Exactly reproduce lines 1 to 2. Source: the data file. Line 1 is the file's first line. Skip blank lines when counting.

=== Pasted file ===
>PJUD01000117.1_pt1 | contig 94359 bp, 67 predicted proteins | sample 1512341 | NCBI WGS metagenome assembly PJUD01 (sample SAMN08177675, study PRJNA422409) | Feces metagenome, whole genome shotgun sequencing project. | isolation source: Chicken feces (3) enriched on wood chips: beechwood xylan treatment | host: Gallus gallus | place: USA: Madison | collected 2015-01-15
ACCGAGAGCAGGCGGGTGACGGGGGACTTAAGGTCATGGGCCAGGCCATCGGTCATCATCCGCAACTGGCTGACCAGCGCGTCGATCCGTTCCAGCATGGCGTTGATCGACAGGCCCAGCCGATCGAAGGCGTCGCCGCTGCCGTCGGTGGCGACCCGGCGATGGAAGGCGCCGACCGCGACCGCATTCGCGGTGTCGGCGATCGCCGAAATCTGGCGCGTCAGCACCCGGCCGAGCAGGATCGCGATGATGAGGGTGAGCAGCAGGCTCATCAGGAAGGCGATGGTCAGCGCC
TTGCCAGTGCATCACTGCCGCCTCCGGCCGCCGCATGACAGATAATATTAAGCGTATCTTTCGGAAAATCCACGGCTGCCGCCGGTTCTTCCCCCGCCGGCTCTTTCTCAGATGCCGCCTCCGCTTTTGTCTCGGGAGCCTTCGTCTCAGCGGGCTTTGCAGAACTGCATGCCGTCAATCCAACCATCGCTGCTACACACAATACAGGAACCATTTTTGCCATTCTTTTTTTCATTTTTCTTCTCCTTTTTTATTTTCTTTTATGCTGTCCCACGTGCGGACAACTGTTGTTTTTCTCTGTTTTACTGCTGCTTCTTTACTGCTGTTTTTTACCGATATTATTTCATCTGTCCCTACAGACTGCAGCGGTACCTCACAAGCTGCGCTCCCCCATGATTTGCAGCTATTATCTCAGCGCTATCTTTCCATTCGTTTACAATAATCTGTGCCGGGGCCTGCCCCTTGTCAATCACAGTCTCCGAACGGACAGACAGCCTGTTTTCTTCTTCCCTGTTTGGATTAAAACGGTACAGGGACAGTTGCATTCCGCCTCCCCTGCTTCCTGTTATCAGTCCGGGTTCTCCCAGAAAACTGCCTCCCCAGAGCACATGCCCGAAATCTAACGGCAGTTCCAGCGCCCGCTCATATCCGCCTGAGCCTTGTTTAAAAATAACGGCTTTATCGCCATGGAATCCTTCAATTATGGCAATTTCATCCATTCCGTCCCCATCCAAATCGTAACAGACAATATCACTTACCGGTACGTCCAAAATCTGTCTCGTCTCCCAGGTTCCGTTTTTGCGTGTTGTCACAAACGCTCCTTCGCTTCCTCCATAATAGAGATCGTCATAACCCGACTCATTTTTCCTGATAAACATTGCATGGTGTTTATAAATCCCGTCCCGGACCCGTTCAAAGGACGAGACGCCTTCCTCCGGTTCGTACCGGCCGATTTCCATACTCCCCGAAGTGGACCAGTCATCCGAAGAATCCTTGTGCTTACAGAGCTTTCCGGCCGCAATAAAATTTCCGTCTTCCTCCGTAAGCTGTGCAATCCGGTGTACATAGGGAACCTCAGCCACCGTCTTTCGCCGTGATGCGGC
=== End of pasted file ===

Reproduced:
>PJUD01000117.1_pt1 | contig 94359 bp, 67 predicted proteins | sample 1512341 | NCBI WGS metagenome assembly PJUD01 (sample SAMN08177675, study PRJNA422409) | Feces metagenome, whole genome shotgun sequencing project. | isolation source: Chicken feces (3) enriched on wood chips: beechwood xylan treatment | host: Gallus gallus | place: USA: Madison | collected 2015-01-15
ACCGAGAGCAGGCGGGTGACGGGGGACTTAAGGTCATGGGCCAGGCCATCGGTCATCATCCGCAACTGGCTGACCAGCGCGTCGATCCGTTCCAGCATGGCGTTGATCGACAGGCCCAGCCGATCGAAGGCGTCGCCGCTGCCGTCGGTGGCGACCCGGCGATGGAAGGCGCCGACCGCGACCGCATTCGCGGTGTCGGCGATCGCCGAAATCTGGCGCGTCAGCACCCGGCCGAGCAGGATCGCGATGATGAGGGTGAGCAGCAGGCTCATCAGGAAGGCGATGGTCAGCGCC